Japan

March 9, 2012, 5am PST
A series of stunning photo comparisons in <em>The Washington Post</em> and <em>The New York Times</em> document the magnitude of destruction unleashed by the Tōhoku earthquake and tsunami, and the steps achieved to date towards recovery.
The Washington Post
March 6, 2012, 11am PST
Having just returned from a United Nations-led tour of disaster-ravaged areas of Japan, Warren Karlenzig reports on efforts across the region to rebuild along smart growth and green economic development models.
Common Current
February 11, 2012, 7am PST
Over the past 100 years, women-only train cars have come and gone in Japan. Daniel Krieger reports on why these subway cars have endured amongst women’s concerns for safety.
The Atlantic Cities
February 7, 2012, 5am PST
The new exhibit at Toyko's Mori Art Museum will be the first architecture showcase since the 2011 earthquake, and displays a movement central to the country's history of building and rebuilding.
The New York Times
January 11, 2012, 6am PST
Since the Japanese government spent $300 billion rebuilding Okushiri after a 1993 tsunami, things have taken a grim, ironic turn: with high-paying construction jobs leaving, so are young people who no longer wish to be part of a fishing economy.
The New York Times
August 23, 2011, 10am PDT
Japanese officials recently approved plans to build a 320-mile magnetic levitation train system. The $114 billion project is expected to begin construction in 2014.
Ecomagination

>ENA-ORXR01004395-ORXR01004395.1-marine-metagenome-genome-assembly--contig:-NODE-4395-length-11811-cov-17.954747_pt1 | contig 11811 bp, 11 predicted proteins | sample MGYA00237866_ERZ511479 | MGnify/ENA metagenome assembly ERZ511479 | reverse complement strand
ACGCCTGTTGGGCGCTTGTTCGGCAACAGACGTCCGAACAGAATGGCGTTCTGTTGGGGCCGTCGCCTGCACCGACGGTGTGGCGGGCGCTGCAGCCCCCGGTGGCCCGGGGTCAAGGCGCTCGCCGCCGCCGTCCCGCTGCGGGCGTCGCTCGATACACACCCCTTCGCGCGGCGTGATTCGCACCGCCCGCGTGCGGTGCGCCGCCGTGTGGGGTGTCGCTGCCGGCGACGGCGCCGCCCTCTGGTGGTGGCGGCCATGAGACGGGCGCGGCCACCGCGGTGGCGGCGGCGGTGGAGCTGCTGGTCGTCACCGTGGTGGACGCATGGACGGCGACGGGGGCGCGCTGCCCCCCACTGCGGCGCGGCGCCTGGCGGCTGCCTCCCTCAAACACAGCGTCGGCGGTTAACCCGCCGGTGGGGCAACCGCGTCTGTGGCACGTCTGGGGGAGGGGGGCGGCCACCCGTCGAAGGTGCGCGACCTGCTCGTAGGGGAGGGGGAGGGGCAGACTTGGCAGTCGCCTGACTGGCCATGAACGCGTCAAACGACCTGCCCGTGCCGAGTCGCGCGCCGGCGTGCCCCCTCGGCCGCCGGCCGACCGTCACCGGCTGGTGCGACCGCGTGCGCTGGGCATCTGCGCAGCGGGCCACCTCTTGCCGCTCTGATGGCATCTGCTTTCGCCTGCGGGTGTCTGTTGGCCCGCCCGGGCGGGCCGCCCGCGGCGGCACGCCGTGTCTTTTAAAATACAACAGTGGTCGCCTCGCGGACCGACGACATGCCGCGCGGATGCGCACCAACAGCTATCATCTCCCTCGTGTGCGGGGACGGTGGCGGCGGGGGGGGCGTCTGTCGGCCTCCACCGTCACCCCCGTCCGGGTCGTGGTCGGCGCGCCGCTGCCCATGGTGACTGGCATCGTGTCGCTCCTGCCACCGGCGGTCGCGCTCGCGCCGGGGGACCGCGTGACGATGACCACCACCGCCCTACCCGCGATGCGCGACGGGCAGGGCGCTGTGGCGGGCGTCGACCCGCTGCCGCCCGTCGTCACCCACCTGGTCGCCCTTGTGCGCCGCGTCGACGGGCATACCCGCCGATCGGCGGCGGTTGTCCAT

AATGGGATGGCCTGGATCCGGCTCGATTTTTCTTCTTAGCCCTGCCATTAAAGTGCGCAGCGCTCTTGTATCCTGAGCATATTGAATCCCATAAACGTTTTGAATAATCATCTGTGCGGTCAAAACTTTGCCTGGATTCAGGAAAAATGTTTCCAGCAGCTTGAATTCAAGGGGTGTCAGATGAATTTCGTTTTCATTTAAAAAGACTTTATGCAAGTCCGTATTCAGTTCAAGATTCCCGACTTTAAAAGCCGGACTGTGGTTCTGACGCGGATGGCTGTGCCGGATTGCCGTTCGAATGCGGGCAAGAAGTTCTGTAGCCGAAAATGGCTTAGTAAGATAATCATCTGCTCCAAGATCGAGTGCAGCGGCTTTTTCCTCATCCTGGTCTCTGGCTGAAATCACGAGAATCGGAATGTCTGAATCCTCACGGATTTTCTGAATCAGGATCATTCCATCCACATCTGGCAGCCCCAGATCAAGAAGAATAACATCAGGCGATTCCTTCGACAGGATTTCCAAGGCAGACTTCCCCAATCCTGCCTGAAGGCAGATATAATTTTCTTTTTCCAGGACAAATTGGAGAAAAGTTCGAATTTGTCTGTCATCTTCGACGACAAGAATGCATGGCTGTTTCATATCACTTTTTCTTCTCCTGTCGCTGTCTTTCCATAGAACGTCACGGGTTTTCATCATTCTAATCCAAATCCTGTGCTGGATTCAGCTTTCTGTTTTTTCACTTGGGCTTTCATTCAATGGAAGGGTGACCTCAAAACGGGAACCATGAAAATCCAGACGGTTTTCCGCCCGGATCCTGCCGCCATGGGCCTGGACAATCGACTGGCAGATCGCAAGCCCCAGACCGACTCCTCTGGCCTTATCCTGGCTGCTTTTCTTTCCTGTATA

June 28, 2011, 12pm PDT
In preparing a bid to host the 2020 Olympics, Tokyo is planning to include areas that were ravaged by the recent tsunami and earthquake.
Daily Mail
June 24, 2011, 5am PDT
Tsunami, earthquakes, and nuclear radiation in the past, Japan proceeds to build a magnetic train that defies Newton's laws of physics.
GOOD Magazine
June 19, 2011, 11am PDT
Japan is typically associated with strong disaster preparedness plans, but the devastation following the March tsunami highlights some of the nation's shortcomings in adapting and reacting, according to this piece from <em>Citiwire</em>.
Citiwire
June 11, 2011, 5am PDT
A small community in tsunami-ravaged Japan considers a plan to move the entire village farther above sea level.
MSNBC
June 6, 2011, 9am PDT
Panasonic and a group of companies are planning on building a new demonstration "smart town" in Kanagawa Prefecture on a site the tsunami destroyed.
Popular Science
May 31, 2011, 10am PDT
After decades in development, Japan is ready to begin construction on their first commercial maglev train, which will eventually run between Tokyo and Osaka at speeds of up to 313 miles per hour.
Environment Service News
May 23, 2011, 10am PDT
A look at the pedestrian scramble in the Shibuya District of Tokyo, Japan.
LA Times
April 23, 2011, 5am PDT
This video from <em>VBS</em> follows photographer Donald Weber into the exclusion zone around the Fukushima nuclear plant in Japan, where he documents the aftermath of the evacuation.
VBS
April 22, 2011, 6am PDT
Bicycle use is on the rise in Japan, where recovery from the March 11 earthquake and tsunami has made driving and transit use much more difficult.
The New York Times
April 17, 2011, 11am PDT
Architect Vishaan Chakrabarti writes that Japan's urbanism should serve as a model to the rest of the world for its density and the "urbane society" it creates.
Urban Omnibus
April 12, 2011, 12pm PDT
This piece from<em>Der Spiegel</em> takes you inside the abandoned cities of Japan that were forced to clear out amid threats of nuclear meltdown.
Der Spiegel
April 2, 2011, 9am PDT
Facing energy shortages, the city of Tokyo, Japan, has been forced to cut down its energy usage, which is changing the bustling and brightly lit city's character.
National Public Radio
March 16, 2011, 5am PDT
In the coming days and years, Japan needs to address a host of issues related to earthquake recover and design, including damaged infrastructure, population and housing, energy, the economy and global impact.
Architizer
February 10, 2011, 7am PST
In Japan, owners of vacant space can rent them out by the hour, day or week to people who need them for temporary purposes thanks to a new website.
Japan Today